Rating: 3½ stars (out of 4)
In the Heat of the Night (1967): Dir. Norman Jewison. Written by: Stirling Silliphant. Based upon the novel of the same name by John Ball. Starring: Sidney Poitier, Rod Steiger, Warren Oates, Lee Grant, and Larry Gates. Unrated. Running time: 109 minutes.
It was the late 60’s and America was knee-deep in cultural revolution and upheaval. Fortunately, the Academy honored a film that addressed rather than dodged the changes in the American landscape. Equal parts mystery and social commentary, In the Heat of the Night merged the classical film-making of the past with a raw and visceral style.
Choosing the Deep South as its setting, Night follows black Philadelphia homicide detective Virgil Tibbs, tasked with aiding the Sparta, Mississippi authorities solve a killing of their own. Reluctantly accepting his help is the white sheriff Bill Gillespie, a bigoted man who nonetheless hides an iron code of honor. With barely an ally, Tibbs and Gillespie must uncover the killer as racial tensions mount around them.
It’s at the point now in my countdown where the films are starting to feel much more modern. Director Jewison accentuates the sweat and grime of the rural South, keeping the film well-paced but lingering on key character moments for the viewer to ponder. The screenplay from Silliphant alternates effortlessly between procedural drama and the inherent conflict of a black man in 60’s Mississippi.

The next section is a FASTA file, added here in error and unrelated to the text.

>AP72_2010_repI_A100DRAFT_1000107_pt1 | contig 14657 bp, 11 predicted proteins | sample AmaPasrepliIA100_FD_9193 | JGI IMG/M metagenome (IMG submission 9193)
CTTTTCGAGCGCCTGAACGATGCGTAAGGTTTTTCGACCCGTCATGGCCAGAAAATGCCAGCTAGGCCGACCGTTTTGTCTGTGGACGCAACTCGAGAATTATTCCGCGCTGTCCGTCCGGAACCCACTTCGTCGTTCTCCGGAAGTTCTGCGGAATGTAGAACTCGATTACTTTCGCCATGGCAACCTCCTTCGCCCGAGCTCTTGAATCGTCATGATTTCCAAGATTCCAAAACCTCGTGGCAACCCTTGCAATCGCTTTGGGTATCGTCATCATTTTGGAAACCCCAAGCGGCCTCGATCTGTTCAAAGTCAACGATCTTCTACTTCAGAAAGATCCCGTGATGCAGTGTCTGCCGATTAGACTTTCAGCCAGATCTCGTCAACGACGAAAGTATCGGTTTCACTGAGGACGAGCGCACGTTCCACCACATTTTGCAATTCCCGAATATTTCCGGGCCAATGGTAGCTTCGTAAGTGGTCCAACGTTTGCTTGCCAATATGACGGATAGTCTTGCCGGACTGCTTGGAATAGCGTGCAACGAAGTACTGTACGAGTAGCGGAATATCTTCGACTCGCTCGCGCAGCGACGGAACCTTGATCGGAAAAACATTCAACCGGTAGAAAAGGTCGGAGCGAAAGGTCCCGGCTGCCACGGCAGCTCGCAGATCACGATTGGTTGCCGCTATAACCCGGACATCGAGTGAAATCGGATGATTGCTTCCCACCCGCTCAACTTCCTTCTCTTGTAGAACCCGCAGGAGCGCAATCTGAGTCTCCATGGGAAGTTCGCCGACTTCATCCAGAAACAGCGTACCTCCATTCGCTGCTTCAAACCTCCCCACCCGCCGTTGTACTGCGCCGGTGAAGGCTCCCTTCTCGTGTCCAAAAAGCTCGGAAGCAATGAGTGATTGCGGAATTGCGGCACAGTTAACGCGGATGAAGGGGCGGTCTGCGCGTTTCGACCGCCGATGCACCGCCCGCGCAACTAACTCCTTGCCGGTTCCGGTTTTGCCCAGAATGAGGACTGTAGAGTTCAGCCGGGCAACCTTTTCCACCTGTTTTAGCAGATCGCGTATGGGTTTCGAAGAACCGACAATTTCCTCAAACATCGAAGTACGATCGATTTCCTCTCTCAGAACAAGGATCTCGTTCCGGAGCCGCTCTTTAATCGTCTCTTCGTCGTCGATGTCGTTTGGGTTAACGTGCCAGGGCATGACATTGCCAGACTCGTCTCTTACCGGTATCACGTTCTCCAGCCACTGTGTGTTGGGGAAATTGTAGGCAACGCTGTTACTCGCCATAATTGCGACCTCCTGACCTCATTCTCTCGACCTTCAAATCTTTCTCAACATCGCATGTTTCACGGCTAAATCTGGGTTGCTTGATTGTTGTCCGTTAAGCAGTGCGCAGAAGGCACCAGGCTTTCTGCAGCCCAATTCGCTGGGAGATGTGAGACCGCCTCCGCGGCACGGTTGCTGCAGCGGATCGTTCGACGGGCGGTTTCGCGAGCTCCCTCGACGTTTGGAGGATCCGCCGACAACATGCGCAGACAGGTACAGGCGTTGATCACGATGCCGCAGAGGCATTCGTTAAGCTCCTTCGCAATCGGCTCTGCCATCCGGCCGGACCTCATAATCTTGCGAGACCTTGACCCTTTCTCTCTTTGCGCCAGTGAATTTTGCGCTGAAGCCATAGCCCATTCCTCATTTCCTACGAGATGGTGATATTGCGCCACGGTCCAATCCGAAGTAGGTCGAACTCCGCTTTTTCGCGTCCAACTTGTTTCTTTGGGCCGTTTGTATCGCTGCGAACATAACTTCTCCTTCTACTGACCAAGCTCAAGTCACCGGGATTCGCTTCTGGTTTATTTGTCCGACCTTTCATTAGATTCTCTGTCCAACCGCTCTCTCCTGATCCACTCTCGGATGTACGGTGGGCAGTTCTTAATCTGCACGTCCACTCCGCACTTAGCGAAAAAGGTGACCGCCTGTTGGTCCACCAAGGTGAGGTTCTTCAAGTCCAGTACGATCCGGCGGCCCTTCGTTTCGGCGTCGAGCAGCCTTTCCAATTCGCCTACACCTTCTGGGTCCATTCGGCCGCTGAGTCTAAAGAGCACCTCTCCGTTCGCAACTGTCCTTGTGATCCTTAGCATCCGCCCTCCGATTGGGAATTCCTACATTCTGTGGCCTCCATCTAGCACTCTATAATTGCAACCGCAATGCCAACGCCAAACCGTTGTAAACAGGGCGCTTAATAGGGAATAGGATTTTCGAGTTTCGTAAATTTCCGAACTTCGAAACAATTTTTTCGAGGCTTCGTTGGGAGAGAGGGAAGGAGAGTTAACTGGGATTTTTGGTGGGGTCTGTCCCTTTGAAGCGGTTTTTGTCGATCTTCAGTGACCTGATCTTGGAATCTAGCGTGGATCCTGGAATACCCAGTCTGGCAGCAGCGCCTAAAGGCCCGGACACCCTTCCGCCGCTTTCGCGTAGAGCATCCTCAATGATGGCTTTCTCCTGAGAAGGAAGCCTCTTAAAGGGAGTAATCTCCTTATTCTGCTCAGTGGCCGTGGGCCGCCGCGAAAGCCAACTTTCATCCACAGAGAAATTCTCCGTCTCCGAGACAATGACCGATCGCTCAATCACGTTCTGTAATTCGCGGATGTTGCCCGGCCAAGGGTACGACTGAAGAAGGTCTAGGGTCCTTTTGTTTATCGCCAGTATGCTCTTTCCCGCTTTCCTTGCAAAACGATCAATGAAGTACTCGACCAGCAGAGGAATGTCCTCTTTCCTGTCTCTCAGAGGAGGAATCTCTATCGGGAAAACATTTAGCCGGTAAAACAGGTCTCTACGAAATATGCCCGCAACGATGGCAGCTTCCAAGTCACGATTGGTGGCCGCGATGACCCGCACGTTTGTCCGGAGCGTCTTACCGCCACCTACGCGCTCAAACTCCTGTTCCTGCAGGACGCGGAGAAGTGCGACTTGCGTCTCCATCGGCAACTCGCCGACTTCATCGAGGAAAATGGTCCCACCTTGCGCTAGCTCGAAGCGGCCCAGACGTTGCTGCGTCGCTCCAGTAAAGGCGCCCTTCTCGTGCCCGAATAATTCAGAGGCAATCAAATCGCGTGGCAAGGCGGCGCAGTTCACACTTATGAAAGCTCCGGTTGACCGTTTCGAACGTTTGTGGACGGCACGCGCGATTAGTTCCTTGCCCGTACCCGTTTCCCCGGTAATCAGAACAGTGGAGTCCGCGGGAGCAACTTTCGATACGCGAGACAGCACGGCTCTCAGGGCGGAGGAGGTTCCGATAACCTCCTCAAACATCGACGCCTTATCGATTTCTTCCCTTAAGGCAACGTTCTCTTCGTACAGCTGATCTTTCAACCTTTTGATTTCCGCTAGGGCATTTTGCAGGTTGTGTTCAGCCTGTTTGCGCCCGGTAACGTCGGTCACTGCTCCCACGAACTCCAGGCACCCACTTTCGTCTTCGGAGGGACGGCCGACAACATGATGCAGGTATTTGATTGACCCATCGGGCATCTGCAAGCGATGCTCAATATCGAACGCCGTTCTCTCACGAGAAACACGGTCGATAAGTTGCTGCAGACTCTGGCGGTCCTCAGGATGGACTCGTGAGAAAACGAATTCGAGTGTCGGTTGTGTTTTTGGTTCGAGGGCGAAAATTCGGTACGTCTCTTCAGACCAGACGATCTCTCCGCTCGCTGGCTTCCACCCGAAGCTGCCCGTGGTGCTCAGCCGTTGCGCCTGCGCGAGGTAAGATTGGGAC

Of course, Sidney Poitier lends his gravitas to the beleaguered Tibbs, in a role demanding multiple contrasting emotions: confidence and confusion, courage and fear, retaliation and restraint. Alas, the Oscar went to Rod Steiger as Gillespie, in a less demanding but solidly acted role. Much of the film’s surprising humor derives from the duo’s interactions with one another—particularly Gillespie as he acknowledges Tibbs’s smarts and slowly but surely rethinks his prejudices.
Even if the film’s ending fixes everything a bit too neat, it doesn’t strain realism by fully reconciling the two men. It does, however, hint at the possibility for change, and the obstacles toward that goal. It does not preach, it shows—with responsibility and craft.
Next film: Oliver!, 1968